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How to win the Manager of the Year Award: prove the pundits wrong

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I wrote this when Bud Black won the Manager of the Year Award in 2010, and Aaron touched on some of the same themes earlier today. I think it remains the most that can be said about the Manager of the Year Award:

As I’ve said in the past, no one has ever set forth a good measurement for what makes a Manager of the Year, so it usually ends up with a “who did the most with the least” analysis.  Bud Black likely won on that basis.  But really, it was probably more of a perceived least — perceived by the voters — than an actual least. Everyone picked the Padres to finish in last place this year.  They didn’t, and a lot of it had to do with a roster that turned out to be better than a lot of people expected.  Should Black be rewarded because of the so-called experts’ low expectations? In practice he was, but I’m not sure it should always work that way. If the expectations were a bit different, we could easily portray the Padres’ season as one that was great but got derailed by an ugly ten-game losing streak late in the year which ended up costing them the division.  Has a manager whose team fit that description ever won Manager of the Year before?

None of which is to slight Black.  He did do a fine job, and is by all accounts a fine manager.  But I can’t help but think that the Manager of the Year Award, generically speaking, tells us a lot more about the writers who vote on it than the managers themselves.

Still feels that way.  I’ll give a little more credit to Buck Showalter’s case because I tend to think that managers have more control over bullpen management than anything else and the clear strength of the Orioles throughout the year was both the deployment of and the performance by their bullpen. But really, Showalter could have managed the hell out of that pen just like he did and the O’s could have missed the playoffs or even not contended after July if there were a couple of key injuries and bad bounces and we’d probably not be talking about him as a favorite.

All of the guys who are finalists for Manager of the Year had fine years and did little if anything to hurt their team. Which, one only need look around a bit to see, may be just as important as bullpen management. But there’s no escaping the fact that several of the candidates for Manager of the Year — Showalter, Davey Johnson and Bob Melvin most notably — have to thank low pre-season expectations for their candidacy just as much as anything measurable — and that’s the key point I’m trying to make here, the dearth of measurable things — we can point to for their status as finalists.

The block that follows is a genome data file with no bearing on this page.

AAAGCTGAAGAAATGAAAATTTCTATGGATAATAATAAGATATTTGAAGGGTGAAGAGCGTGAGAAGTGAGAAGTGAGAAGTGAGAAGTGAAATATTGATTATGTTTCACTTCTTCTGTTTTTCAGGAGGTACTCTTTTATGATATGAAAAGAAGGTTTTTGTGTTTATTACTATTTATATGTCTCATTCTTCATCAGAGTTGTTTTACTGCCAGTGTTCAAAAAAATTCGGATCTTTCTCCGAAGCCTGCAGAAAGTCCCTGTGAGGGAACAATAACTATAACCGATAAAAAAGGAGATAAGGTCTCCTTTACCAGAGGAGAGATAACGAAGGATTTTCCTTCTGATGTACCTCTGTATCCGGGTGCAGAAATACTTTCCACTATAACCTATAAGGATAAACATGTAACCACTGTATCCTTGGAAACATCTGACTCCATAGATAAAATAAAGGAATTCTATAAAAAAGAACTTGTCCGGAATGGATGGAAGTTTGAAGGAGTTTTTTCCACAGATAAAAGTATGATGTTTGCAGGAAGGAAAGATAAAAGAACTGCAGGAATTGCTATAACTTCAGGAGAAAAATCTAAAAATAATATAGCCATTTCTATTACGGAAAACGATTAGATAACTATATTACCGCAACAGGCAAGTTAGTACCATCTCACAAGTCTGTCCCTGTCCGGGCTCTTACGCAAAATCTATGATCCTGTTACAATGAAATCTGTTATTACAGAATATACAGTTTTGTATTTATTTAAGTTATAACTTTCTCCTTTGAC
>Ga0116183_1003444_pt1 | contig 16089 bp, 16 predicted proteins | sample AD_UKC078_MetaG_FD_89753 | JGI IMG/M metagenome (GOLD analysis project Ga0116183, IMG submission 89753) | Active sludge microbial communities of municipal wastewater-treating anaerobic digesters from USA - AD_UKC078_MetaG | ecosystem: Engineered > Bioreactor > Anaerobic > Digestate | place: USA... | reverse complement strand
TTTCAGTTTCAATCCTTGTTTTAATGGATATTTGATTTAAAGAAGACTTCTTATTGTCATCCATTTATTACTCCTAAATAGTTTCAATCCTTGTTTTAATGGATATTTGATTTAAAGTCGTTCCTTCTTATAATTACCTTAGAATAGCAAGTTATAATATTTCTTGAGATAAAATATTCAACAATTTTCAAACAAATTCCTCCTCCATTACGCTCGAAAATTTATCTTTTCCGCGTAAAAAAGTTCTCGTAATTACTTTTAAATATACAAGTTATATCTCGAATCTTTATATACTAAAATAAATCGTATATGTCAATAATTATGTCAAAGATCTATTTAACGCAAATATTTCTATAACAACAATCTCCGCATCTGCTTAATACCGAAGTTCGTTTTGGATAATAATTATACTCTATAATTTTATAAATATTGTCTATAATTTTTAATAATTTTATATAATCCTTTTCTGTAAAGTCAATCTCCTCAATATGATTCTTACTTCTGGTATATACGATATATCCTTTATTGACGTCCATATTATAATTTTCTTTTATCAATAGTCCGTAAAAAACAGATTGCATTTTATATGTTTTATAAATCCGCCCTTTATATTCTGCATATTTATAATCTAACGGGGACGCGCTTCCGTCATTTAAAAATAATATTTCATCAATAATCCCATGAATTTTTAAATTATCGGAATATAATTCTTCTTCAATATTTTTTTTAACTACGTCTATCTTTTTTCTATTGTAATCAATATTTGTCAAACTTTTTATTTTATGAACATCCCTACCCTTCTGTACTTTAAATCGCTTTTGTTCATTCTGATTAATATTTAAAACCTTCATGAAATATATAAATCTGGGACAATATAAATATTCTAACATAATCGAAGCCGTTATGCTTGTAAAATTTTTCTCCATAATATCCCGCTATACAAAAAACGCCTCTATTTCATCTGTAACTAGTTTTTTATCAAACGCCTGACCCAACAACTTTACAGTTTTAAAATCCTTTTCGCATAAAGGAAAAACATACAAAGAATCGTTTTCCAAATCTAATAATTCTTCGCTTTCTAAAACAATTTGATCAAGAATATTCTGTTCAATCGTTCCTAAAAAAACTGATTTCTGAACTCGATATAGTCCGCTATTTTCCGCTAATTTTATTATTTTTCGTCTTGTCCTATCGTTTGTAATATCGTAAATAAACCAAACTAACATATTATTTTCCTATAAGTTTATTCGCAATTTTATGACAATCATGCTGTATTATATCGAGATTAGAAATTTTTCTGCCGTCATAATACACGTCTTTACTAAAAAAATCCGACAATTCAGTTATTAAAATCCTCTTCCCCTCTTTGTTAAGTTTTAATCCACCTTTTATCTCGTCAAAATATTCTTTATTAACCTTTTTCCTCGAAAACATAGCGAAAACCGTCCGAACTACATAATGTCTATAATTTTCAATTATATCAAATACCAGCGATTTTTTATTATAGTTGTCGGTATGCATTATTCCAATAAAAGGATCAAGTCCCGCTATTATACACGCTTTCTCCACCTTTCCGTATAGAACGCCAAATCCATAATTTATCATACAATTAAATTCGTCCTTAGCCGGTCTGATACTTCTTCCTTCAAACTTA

Most us didn’t think the O’s or A’s would escape the cellar.  Most of us expected the Nats to be plucky, but thought of them as a 2013 or 2014 contender, not the choice to have baseball’s best record in 2012.  That, more than anything else, is why those guys are really in the conversation and, I believe anyway, two of those three guys will win the Manager of the Year Award tonight.

Report: Phillies want a top-five prospect for Jeremy Hellickson

PHILADELPHIA, PA - JULY 20: Starting pitcher Jeremy Hellickson #58 of the Philadelphia Phillies throws a pitch in the second inning during a game against the Miami Marlins at Citizens Bank Park on July 20, 2016 in Philadelphia, Pennsylvania. (Photo by Hunter Martin/Getty Images)
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Starter Jeremy Hellickson has become the Phillies’ most enticing trade chip as he’s put together a solid month of July. After shutting out the Marlins on one hit and one walk over six innings on Monday, the right-hander lowered his July ERA to 1.97 and his overall ERA to 3.65. As a result, the Phillies are telling teams they want a top-five prospect to part with Hellickson, per ESPN’s Jayson Stark.

Obviously, a top-five prospect means something different if you’re the Marlins as opposed to the Rangers. And the Phillies’ price point for Hellickson isn’t likely to stay that high, but GM Matt Klentak is setting a lofty starting point so that the return might end up being higher than market value.

ESPN’s Buster Olney speculates that the Phillies could end up holding onto Hellickson and giving him a qualifying offer after the season. He notes that the Phillies have only $25 million tied up for the 2017 season, so they could afford to pay Hellickson in excess of $16 million if he were to accept.

Video: Matt Cain launches a three-run home run

SAN FRANCISCO, CA - JULY 26: Matt Cain #18 of the San Francisco Giants hits a three run home run against the Cincinnati Reds during the second inning at AT&T Park on July 26, 2016 in San Francisco, California.  (Photo by Jason O. Watson/Getty Images)
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Madison Bumgarner isn’t the only Giants pitcher who can rake. Matt Cain crushed a three-run home run during Tuesday’s game against the Giants.

Cain stepped to the plate with runners on the corner and one out against Reds starter Cody Reed in the bottom of the second inning. Reed threw a 1-1 fastball down the middle and Cain hit it about 20 rows back in the left field seats.

It’s Cain’s first homer of the season, his first since 2012, and the seventh of his 12-year career. He still has some work to catch up to Bumgarner, who has two homers this year and 13 in his career.

On the pitching side of things, Cain got the win against the Reds on Tuesday night, giving up four runs on six hits and a walk with four strikeouts in 5 1/3 innings. He currently holds an ugly 5.95 ERA.